Interesting news piece going out today regarding a woman committing suicide after the death of her son began a path of bedroom tax payments and eventually eviction.
A mum who faced eviction after her son committed suicide was found hanged, with a note to David Cameron nearby.
Frances McCormack, a 53-year-old school cook, had been hounded for bedroom tax payments since the suicide of her 16-year-old son Jack Allen in 2013, an inquest heard.
The handwritten note, dated 10 days before her death, was partially addressed to the Prime Minister and described the hardship the bedroom tax was causing.
What’s really intrigued me is this part of the story…
Assistant Doncaster Coroner Mark Beresford said it was ‘unclear’ if she really intended to take her own life, or whether it was a ‘staged arrangement’ and she ‘intended to be discovered’.
‘The method was strikingly similar to that in which Jack ended his life,’ he said, ‘by which a powerful message could be sent, possibly to the authority dealing with her eviction, providing Ms McCormack with persuasive ammunition.’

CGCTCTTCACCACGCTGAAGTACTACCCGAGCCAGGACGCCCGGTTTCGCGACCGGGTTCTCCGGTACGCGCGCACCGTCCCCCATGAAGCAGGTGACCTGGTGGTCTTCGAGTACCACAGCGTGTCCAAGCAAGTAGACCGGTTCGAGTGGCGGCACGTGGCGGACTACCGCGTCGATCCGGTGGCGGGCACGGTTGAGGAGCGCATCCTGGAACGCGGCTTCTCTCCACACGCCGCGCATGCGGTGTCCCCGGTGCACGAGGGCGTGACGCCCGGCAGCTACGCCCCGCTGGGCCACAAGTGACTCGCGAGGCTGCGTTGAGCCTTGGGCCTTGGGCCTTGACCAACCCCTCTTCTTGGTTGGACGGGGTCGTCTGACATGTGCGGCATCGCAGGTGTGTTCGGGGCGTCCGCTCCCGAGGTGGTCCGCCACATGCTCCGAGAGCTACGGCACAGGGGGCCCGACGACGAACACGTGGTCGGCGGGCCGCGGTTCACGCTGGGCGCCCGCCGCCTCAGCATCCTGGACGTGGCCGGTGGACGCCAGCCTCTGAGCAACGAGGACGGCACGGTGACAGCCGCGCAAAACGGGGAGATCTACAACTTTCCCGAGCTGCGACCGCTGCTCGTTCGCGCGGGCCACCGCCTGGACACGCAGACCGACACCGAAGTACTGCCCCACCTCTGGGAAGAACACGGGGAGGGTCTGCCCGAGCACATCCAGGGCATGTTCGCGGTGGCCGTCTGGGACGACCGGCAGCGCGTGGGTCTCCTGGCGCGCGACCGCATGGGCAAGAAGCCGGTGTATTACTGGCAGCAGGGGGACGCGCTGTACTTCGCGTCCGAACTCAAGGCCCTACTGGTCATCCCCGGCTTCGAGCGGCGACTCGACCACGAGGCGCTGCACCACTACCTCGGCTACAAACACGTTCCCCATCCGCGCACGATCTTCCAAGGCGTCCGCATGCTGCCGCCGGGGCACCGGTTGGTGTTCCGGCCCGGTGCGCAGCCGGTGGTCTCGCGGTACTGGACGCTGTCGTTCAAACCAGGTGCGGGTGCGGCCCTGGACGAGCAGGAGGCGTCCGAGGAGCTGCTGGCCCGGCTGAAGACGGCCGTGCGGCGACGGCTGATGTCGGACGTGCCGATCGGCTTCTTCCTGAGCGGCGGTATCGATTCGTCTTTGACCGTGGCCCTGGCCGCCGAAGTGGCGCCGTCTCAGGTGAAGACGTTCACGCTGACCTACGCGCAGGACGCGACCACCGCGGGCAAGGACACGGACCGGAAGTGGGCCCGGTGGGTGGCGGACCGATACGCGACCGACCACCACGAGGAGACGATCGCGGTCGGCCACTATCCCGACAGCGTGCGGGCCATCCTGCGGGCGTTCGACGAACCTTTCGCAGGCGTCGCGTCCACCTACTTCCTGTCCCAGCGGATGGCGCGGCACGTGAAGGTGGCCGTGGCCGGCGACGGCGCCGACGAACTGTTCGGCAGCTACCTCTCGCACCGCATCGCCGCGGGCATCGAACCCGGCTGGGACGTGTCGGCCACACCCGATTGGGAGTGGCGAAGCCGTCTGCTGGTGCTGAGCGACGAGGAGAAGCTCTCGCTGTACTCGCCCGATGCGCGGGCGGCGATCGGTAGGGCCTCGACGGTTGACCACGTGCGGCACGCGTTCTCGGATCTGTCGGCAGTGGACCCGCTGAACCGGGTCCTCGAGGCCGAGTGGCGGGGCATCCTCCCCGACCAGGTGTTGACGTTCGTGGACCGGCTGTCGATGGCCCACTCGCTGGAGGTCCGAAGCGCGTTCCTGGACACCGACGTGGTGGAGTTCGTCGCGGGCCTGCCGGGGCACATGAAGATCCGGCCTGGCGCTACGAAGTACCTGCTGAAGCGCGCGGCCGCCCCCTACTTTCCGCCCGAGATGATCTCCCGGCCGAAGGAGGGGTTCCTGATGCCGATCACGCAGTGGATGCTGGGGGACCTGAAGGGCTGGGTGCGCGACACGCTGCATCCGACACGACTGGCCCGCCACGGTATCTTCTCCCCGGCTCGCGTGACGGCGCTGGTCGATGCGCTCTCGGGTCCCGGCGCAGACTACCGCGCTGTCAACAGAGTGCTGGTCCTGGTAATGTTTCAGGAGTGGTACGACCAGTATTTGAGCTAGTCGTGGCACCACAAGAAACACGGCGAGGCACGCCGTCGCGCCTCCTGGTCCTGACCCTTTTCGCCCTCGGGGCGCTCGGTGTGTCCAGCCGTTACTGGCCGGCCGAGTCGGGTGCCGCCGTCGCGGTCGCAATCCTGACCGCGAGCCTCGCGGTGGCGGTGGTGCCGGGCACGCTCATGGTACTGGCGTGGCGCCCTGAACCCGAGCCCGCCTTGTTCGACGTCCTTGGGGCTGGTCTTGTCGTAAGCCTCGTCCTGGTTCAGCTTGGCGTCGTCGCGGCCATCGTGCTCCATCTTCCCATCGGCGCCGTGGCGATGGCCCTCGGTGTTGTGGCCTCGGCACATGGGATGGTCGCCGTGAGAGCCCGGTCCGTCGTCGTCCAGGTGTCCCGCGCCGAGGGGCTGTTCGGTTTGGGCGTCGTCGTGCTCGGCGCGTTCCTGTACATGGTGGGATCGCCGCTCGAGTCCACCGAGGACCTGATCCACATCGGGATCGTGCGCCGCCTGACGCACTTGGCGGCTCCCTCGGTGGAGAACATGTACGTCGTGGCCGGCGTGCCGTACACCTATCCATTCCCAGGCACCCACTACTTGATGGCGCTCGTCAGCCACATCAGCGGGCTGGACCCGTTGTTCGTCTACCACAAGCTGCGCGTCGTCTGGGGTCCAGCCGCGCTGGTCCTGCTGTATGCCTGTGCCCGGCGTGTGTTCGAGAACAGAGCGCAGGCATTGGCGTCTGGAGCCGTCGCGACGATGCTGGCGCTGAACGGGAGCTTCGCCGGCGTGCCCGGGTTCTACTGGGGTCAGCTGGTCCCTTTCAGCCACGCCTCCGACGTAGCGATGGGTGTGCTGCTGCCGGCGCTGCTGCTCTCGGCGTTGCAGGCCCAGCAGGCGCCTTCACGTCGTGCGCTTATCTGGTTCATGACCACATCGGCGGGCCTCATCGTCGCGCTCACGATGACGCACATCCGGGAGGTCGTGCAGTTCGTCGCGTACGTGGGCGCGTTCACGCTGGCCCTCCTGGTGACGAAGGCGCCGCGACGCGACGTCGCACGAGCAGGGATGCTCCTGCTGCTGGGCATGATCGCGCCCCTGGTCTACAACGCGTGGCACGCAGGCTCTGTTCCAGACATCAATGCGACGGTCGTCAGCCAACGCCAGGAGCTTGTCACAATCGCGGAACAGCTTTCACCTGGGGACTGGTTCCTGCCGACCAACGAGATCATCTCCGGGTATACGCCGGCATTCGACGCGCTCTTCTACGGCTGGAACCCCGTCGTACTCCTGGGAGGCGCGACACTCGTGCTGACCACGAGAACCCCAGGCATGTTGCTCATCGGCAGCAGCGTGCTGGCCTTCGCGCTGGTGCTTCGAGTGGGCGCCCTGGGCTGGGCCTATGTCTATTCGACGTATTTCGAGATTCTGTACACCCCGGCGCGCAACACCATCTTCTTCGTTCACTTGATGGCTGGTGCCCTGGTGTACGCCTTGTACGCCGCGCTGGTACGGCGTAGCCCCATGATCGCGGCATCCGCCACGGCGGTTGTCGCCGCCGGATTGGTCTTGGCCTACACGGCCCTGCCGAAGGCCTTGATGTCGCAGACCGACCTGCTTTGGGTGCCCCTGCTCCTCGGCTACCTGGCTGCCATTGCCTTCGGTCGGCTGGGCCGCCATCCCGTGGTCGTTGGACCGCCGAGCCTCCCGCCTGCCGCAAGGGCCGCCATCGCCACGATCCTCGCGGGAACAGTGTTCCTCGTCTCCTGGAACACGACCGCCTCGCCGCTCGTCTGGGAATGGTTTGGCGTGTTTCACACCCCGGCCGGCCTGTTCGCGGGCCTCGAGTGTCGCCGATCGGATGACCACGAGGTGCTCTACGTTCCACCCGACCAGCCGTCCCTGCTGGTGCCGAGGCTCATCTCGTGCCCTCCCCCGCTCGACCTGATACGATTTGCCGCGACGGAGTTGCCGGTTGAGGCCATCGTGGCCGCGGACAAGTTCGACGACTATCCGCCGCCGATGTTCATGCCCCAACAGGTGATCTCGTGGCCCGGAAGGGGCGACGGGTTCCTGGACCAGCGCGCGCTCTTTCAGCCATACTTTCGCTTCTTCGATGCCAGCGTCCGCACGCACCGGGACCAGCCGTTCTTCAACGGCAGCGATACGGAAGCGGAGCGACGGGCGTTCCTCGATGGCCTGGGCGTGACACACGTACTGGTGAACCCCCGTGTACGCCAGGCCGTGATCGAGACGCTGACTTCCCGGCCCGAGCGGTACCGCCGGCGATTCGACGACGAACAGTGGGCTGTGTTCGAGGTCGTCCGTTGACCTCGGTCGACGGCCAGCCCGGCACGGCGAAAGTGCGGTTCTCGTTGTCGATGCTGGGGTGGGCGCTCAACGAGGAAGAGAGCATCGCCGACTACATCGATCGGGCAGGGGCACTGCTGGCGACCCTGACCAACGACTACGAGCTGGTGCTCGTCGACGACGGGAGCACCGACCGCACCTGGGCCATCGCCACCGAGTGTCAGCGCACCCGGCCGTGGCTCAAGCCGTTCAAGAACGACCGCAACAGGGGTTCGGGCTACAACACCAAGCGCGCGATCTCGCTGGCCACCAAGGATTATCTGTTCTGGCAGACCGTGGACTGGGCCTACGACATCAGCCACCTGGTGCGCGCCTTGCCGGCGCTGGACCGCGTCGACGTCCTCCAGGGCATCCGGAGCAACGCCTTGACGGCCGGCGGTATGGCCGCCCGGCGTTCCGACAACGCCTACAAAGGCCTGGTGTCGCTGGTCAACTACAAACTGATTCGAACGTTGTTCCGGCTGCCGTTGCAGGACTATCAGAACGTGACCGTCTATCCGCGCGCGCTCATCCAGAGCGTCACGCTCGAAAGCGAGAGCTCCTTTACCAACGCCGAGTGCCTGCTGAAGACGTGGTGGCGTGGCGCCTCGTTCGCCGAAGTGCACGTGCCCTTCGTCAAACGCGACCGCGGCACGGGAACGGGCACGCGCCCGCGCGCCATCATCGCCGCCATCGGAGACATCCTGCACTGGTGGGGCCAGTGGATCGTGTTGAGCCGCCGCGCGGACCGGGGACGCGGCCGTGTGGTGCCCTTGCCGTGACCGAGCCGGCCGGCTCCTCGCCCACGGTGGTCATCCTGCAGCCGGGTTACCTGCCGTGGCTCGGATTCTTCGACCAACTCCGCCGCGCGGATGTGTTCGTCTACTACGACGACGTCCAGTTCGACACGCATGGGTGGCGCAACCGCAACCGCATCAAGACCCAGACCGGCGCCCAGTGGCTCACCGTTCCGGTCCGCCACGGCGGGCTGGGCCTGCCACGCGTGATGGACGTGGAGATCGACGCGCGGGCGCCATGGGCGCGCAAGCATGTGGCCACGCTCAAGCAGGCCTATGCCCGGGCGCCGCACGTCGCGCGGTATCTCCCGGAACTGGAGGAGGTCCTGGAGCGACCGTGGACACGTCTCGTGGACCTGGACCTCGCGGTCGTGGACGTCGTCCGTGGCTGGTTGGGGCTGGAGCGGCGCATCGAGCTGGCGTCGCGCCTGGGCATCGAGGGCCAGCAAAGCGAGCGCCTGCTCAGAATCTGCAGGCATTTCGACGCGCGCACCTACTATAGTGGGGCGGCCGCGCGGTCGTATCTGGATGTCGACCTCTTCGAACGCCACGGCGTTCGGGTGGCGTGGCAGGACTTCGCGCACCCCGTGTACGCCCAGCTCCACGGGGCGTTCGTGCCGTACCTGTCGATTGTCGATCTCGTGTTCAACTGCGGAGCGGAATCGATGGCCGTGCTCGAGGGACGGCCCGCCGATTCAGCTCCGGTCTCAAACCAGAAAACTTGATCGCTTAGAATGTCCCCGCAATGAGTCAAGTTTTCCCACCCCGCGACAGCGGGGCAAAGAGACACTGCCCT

Changes like this, including drastic changes within the benefits system which as been very quietly documented outwith the mainstream media, have resulted in a lot of hardship, delving further into poverty and many suicidal results.
I find it rather intriguing that their first response is essentially “She was just looking for a bit of attention. It wasn’t serious.”
Whether she was right or wrong to come to the conclusion to end her life, or whether you agree or not that she had to follow the rules no matter how they effected her, there’s something incredibly warped with the idea that someone, anyone, putting a noose around their neck can be downplayed.
Not quite as bad as the case of a suicide due to housing benefit being withdrawn brushed aside as an admin error that wasn’t their responsibility, but pretty shocking to see how easily things are brushed aside for the good of PR.